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> Electric Stovetop Burners, temp control?
MacFromOK
Posted: February 07, 2010 01:32 am
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Hey guys,

We have a built-in electric stove (GE) that was installed in '76 (so there are no fancy electronics involved). Pots and skillets are placed directly on top of old-fashioned exposed-coil stovetop heating elements when cooking, and temperature is set by adjusting their rotary control knobs.

However, I'm wondering how temperature control is achieved. There's an audible "click" when the appropriate temperature for the dial setting is reached, but there are no mechanical thermostat tubes at the burners as there is inside the oven.

My question(s):

Is each burner's temperature monitored by the element's changing resistance as it heats/cools (utilizing a bi-metal current sensitive gizmo perhaps?), or is some other method used?

All the cooking elements work fine btw, I'm just curious... smile.gif


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GPG
Posted: February 07, 2010 03:43 am
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MacFromOK
Posted: February 07, 2010 04:04 am
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"An electrical control device which turns a heating element such as a stove hotplate or grill on and off in a fixed cycle."

Ok, so it's sort of a crude PWM equivalent and doesn't actually respond to temperature. Thanks. smile.gif

But what provides the "fixed" cycle? As mentioned, it periodically "clicks" like a regular thermostat. huh.gif


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GPG
Posted: February 07, 2010 04:11 am
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Bimetal heating and cooling, biased by a ramp controlled by the knob.
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MacFromOK
Posted: February 07, 2010 05:17 am
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So the bi-metal piece carries the full burner current?


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CWB
Posted: February 07, 2010 05:54 am
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some of the controls i have seen use a method similar to that used in the bimetal signal flashers in cars .
insulated resistance wire is wound around the bimetal that causes heat generation when the contacts are closed .
the method above is used to vary the temperature .


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MacFromOK
Posted: February 07, 2010 07:05 am
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Huh. All the non-electronic auto flashers I've taken apart just conducted directly thru the bi-metal strip IIRC.

So using the wire as a heater allows a smaller bi-metal strip to control a larger current then.

Thanks. smile.gif


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CWB
Posted: February 07, 2010 03:15 pm
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i should have mentioned that it was a method i have seen .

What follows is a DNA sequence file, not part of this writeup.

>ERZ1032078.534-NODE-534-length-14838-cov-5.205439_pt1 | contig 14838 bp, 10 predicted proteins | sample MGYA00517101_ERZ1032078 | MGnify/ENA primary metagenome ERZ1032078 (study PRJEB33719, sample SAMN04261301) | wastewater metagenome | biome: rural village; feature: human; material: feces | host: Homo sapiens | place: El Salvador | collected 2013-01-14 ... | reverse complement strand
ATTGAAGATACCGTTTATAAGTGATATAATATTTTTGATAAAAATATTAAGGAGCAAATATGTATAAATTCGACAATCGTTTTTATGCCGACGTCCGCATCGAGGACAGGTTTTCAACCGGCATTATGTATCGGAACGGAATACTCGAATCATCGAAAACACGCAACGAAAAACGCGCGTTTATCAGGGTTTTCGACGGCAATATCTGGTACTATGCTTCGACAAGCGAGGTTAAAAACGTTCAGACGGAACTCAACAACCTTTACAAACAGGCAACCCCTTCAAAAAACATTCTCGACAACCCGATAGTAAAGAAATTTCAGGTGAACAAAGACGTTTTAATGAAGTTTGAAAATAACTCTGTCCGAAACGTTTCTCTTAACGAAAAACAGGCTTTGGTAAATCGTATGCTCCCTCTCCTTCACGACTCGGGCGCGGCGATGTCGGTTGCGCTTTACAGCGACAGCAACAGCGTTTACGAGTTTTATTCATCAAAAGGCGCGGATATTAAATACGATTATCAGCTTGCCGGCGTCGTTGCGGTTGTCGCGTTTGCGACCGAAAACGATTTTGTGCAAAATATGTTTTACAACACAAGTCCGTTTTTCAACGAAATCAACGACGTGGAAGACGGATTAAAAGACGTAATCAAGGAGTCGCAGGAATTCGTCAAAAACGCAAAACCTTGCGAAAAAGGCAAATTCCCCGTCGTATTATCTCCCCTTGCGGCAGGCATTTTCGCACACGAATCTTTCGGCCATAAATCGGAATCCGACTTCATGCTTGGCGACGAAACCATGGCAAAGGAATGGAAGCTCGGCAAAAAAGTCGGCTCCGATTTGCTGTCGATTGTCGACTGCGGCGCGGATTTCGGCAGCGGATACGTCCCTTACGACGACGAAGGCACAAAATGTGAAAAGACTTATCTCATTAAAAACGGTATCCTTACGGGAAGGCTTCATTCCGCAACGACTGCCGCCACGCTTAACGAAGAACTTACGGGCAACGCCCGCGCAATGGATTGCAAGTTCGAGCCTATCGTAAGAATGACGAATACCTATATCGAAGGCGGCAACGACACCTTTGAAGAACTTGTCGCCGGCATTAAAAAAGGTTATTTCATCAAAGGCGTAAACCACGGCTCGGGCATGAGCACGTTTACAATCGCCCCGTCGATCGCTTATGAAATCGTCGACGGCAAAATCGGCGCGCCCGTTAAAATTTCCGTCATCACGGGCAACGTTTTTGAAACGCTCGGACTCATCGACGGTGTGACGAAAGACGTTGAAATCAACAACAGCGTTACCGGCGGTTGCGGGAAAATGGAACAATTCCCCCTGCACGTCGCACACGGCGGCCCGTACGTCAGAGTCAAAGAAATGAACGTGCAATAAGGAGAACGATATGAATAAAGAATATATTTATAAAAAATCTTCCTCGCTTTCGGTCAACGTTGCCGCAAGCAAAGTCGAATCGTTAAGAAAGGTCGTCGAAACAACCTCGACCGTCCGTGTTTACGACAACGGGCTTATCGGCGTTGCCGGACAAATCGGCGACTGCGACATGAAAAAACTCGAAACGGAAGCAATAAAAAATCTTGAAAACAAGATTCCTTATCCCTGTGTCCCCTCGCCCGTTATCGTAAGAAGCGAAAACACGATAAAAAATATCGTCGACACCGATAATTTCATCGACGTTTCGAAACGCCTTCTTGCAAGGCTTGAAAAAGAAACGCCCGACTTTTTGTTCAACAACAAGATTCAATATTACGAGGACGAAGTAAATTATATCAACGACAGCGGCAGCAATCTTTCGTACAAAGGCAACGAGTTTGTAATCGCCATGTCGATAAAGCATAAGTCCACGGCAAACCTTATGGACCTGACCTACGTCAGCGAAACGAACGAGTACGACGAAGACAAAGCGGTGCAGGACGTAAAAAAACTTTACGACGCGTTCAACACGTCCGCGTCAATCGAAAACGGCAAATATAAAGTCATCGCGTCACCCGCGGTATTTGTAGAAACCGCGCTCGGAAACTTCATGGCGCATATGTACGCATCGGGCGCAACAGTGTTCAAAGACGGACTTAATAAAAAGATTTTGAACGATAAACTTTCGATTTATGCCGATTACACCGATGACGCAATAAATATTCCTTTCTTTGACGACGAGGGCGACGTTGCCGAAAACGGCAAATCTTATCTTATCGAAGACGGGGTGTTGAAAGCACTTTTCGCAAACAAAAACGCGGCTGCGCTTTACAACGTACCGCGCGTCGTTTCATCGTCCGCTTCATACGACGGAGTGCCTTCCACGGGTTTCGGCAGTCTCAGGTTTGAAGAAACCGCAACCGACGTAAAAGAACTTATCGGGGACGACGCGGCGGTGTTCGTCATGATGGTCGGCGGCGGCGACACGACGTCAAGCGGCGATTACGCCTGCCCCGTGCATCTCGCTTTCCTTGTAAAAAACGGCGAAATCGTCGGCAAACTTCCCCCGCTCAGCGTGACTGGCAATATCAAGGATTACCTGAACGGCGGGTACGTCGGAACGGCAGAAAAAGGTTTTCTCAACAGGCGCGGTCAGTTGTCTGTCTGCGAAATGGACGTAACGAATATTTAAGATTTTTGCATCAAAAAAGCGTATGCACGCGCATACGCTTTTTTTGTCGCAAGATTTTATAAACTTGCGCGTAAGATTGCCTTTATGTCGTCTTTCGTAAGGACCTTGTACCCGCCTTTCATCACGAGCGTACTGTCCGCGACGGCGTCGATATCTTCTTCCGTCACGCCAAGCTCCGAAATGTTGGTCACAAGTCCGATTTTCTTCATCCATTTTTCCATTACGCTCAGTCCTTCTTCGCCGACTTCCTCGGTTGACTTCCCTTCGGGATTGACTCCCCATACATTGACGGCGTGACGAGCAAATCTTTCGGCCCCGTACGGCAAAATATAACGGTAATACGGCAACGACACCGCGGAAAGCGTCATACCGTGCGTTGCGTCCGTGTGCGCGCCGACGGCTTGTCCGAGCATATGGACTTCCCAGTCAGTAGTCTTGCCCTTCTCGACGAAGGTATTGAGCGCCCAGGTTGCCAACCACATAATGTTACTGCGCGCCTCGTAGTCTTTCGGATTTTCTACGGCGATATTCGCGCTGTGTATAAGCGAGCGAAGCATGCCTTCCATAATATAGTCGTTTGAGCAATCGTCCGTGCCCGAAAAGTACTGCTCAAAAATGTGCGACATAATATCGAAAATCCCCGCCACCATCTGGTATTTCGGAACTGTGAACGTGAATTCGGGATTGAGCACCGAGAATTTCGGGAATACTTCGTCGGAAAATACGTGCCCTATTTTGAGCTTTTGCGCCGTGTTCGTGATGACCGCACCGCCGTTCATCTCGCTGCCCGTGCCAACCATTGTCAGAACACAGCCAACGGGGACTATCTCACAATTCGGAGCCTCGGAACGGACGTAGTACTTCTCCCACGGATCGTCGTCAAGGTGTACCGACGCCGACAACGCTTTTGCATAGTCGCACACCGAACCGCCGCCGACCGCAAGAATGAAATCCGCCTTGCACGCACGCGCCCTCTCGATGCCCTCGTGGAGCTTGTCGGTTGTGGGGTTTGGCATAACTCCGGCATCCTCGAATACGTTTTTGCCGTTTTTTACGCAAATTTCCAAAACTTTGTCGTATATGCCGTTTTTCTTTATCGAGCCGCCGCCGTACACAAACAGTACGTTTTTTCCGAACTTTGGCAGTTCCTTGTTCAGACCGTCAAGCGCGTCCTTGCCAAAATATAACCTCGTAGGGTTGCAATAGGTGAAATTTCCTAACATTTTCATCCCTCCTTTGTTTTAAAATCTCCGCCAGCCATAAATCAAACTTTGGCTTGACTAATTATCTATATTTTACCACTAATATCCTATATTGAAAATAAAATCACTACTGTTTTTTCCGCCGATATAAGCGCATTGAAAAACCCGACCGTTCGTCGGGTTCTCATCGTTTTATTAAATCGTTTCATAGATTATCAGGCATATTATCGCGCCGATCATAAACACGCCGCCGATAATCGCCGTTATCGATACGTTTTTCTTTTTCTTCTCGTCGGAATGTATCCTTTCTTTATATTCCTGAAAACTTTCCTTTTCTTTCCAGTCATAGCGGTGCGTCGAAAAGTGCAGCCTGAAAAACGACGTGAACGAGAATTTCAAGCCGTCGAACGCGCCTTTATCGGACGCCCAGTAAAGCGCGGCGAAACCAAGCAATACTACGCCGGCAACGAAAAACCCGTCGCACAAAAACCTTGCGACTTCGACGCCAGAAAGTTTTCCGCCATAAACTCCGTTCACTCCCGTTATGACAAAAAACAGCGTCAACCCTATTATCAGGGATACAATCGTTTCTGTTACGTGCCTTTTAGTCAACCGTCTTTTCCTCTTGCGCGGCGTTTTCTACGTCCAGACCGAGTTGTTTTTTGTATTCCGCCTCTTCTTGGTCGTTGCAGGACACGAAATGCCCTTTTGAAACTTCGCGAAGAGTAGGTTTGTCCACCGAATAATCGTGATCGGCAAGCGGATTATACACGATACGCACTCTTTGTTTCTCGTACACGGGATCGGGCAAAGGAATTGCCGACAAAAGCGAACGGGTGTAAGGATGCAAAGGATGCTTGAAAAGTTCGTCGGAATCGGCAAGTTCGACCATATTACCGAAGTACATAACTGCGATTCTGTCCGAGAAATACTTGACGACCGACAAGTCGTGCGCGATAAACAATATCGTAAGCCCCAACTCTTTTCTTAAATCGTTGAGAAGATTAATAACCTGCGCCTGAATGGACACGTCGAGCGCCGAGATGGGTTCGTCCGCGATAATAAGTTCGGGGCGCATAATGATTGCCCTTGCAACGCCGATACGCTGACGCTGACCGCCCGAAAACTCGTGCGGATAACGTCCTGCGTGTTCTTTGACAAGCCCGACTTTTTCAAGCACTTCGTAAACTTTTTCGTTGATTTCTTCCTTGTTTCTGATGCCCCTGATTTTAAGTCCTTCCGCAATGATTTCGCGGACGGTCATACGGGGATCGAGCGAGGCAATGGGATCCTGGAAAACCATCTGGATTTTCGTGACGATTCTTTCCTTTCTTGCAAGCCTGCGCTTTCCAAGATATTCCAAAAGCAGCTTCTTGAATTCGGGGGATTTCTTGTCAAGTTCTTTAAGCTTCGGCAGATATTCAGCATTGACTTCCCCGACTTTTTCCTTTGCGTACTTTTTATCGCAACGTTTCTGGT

when i was a wee kid i watched the action of one of those 7.5 watt flashing christmas tree lamps (after i had scraped off the paint) ... it was fascinating .

i asked my dad how it worked ... he did not know .
i think this was the start me researching stuff .


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tekwiz
Posted: February 07, 2010 08:46 pm
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Those Infinite Heat controls are crude thermo-mechanical PWM devices. They have no temp sensing at all. Whether the load current flows thru the bimetal or not is another story, but there has to be some heat source for it. I'm thinking seperate heater, as the controls are pretty well universal, they work the same no matter what the burner power is.



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MacFromOK
Posted: February 08, 2010 12:03 am
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Interesting bit of history Larry. smile.gif

Thanks again guys, this has been very informative (as usual). thumbsup.gif


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undidly
Posted: February 08, 2010 01:41 pm
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QUOTE (tekwiz @ February 07, 2010 08:46 pm)
Those Infinite Heat controls are crude thermo-mechanical PWM devices. They have no temp sensing at all. Whether the load current flows thru the bimetal or not is another story, but there has to be some heat source for it. I'm thinking seperate heater, as the controls are pretty well universal, they work the same no matter what the burner power is.


The bimetal heater is across the contacts.
The heater element is wound to match the voltage not the load.
At switch on the contacts are open ,the heater for the bimetal is on ,the load is passing the small current that goes through the bimetal heater but this hardly heats the load at all.
After a few seconds the bimetal switch closes and full voltage is applied to the load and the bimetal heater is shorted so starts to cool.
Few more seconds and the cooling switch opens.
The cycle repeats.

An adjustable screw pushing on the bimetal alters the on,off ratio.

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